Anyway, Happy Thanksgiving — there are much more important things than uncertain property rights to be thankful for.

  6. The right to collect royalties. The right to collect rent from a tenant. The right to be reimbursed by a joint tenant for maintenance costs. The right to sue trespassers for damage to property. The right to sell or assign. The right to bequeath. The right to enjoyment of property. That enough? Be more diligent at your studies and you’ll find more I’m sure. If I own a patent, I have the certain right to _try_ to exclude.

  7. “many non-exclusionary property rights”

    Could you please name one? (Not the house you share with your wife… since you both can exclude me from it.)

    From Patent Practice, Volume 1, (previously used at GMU for Patent Law 101) which I would highly recommend:

    “As will be seen, many things have value but not all of them are the subject of property. The single, critical, necessary condition that distinguishes property with respect to a “res” from other things of value is that the owner of the res has the right to exclude the rest of the world from enjoyment of and dominion over it.”

  8. “As with all property rights, a patent gives you the right to exclude others”

    Sort of (the Cherokee sure got excluded from Florida); there are many non-exclusionary property rights, and the right to exclude is conditional. Lots of legal “rights” have some uncertainty, as applied to real facts, until finally adjudicated. It’s a tautology to call an unlitigated right uncertain, and a point of my post was that the 1895 quote’s observation is not unique to patent law. A “right” is what the courts say it is, nothing more, nothing less.

    The point of my earier post is that while the scope, validity, or infringement of a patent may be uncertain (even after litigation) the right to *try* to enforce a patent – to go to court – is meaningful and not uncertain. The right exists the day the patent issues. The day before, the right doesn’t exist.

  9. “it gives *a right to sue*”

    As with all property rights, a patent gives you the right to exclude others. That right to exclude is uncertain until the patentee has passed successfully the ordeal of judicial interpretation, and only then can he speak with any real certainty as to the scope and character of his patent.

    [from Patent Law 101]

  10. “[N]o property is so uncertain as “patent rights”; … Indeed, it is only after a patentee has passed successfully the ordeal of judicial interpretation that he can speak with any real certainty as to the scope and character of his invention.”

    It’s a thought provoking quote, but I disagree.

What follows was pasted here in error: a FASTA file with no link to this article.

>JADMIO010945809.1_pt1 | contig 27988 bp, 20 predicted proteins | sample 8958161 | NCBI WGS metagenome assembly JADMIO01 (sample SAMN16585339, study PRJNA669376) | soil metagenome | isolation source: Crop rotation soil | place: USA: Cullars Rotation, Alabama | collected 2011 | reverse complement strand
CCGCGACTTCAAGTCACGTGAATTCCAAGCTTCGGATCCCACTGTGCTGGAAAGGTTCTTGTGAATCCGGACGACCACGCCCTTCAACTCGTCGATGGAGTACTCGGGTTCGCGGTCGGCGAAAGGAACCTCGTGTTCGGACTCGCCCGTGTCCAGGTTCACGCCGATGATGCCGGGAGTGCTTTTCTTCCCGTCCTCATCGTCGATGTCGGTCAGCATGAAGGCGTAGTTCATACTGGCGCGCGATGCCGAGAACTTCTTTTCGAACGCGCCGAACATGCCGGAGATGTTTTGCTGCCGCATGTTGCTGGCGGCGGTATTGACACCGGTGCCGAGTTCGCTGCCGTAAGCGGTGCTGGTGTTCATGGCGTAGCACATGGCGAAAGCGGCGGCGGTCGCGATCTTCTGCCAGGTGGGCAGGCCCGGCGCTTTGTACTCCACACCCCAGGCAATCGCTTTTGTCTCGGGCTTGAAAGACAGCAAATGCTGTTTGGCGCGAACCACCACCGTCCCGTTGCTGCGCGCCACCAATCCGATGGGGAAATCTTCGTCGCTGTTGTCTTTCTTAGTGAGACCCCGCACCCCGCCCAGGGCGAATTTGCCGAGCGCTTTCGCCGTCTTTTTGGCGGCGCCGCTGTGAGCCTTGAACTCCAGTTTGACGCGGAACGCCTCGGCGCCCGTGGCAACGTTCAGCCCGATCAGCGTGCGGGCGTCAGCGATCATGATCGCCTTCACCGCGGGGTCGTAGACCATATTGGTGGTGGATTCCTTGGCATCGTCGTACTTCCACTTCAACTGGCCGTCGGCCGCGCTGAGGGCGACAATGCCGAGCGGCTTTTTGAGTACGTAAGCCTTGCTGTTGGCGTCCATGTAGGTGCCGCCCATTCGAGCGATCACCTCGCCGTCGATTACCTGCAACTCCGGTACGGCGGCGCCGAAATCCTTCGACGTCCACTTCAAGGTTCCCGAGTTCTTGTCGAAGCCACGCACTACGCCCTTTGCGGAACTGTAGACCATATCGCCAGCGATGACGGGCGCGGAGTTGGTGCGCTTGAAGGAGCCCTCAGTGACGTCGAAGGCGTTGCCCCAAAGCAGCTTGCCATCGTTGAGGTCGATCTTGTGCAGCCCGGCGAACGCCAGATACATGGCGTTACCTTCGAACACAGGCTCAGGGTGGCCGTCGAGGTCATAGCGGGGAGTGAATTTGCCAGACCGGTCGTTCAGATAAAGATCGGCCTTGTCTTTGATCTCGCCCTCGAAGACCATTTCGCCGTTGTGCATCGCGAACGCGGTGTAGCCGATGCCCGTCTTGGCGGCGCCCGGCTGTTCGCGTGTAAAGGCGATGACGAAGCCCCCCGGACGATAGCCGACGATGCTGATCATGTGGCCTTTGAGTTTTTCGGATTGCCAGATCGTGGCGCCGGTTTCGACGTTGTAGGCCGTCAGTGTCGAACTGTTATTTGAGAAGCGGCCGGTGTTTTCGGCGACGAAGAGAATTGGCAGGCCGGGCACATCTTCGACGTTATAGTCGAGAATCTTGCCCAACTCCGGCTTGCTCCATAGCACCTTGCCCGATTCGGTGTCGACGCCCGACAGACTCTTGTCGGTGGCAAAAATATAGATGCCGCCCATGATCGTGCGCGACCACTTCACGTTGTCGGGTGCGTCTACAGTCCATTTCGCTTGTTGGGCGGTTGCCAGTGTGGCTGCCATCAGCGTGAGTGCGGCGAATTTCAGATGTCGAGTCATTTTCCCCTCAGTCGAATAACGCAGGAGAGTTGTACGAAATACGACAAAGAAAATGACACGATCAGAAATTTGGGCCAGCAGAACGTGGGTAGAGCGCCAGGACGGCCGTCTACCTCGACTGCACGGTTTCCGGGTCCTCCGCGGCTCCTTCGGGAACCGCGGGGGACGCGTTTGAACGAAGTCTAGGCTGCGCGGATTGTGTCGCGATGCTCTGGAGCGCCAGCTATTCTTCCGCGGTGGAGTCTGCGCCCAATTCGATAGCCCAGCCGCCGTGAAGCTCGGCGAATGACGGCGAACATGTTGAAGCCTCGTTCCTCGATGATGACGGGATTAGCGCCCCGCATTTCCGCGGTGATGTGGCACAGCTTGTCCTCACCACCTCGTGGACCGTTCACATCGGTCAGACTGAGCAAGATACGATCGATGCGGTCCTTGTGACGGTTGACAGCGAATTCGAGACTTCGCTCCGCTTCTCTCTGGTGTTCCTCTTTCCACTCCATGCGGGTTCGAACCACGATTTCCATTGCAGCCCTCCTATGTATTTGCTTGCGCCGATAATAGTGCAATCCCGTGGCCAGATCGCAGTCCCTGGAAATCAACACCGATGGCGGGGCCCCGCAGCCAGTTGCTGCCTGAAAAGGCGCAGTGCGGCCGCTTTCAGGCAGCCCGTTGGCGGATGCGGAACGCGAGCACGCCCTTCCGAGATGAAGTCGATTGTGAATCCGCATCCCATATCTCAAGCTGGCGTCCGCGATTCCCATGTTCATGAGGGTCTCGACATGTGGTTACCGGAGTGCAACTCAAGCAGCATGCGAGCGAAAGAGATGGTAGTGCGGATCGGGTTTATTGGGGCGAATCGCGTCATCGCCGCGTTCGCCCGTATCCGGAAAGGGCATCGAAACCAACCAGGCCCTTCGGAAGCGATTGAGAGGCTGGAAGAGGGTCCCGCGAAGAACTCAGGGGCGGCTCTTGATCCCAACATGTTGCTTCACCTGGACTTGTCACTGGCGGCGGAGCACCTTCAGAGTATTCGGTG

What exactly is speculative and uncertain about the “rights” of a patent owner? It’s the “right” to collect money from an accused infringer that’s uncertain. But is that even a “right”? No. An unlitigated patent does not give the owner a right to collect money, it gives *a right to sue*. That’s the main right of a patent; if you have one, you can go to court. If you don’t have one, you can’t go to court. There’s nothing uncertain or speculative about that right. Having seen some million dollar payouts for patents that were asserted but were dubious and unlitigated, the right to go to court is a very meaningful one.

    Also, the uncertainty of infringement/validity cuts both ways. Many patent practicioners see uncertainty in a patent application as sometimes an advantage and they build some uncertainty into their patent applications.

    Is it surprising that legal papers issued by government patent examiners are often found or agreed to be invalid and uninfringed after legal scrutiny?

  11. Greg (early-mid 90s client … great work!) …

    even if life expectancy was around 40 and there were less than 1000 cars on the “road” at the time of this quote … if two people disagree about the standard for vagueness (say, oh, the patentee and the infringer) … where does the loop resolve itself but for “the *ordeal* of judicial interpretation” … due process of public notice is part of the rubric of judicial interpretation …

    BUT, if the judicial interpretation is overturned 50% of the time on appeal … what is a *better result*? how do you apportion “due process” and against what specific set of efforts on the part of the applicant versus the lack of action by the “public”? how about specific non-action by the pto? would that not be a greater due process issue?

    a little circular to say an applicant meets all that is required to get a patent, understands that this effort is still subject to interpretation, judicial or otehrwise, and still someone can say — “aha, that is still vague” (“completely vague” is a hyperbole on steroids)

    Thanks Dennis – GREAT QUOTE!

  12. “Indeed, it is only after a patentee has passed successfully the ordeal of judicial interpretation that he can speak with any real certainty as to the scope and character of his invention.”

    which is logically equivalent to …

    “Indeed, it is only afer the public has seen a patent passed
    successfully the ordeal of judicial interpretation that
    they can speak with any real certainty as to the scope and
    character of the invention.”

    which I hope is not true today because the quote’s logic is the classic definition of a lack of Due Process public notice. Do we want our patent claims as completely vague as idea/expression notice in copyright law?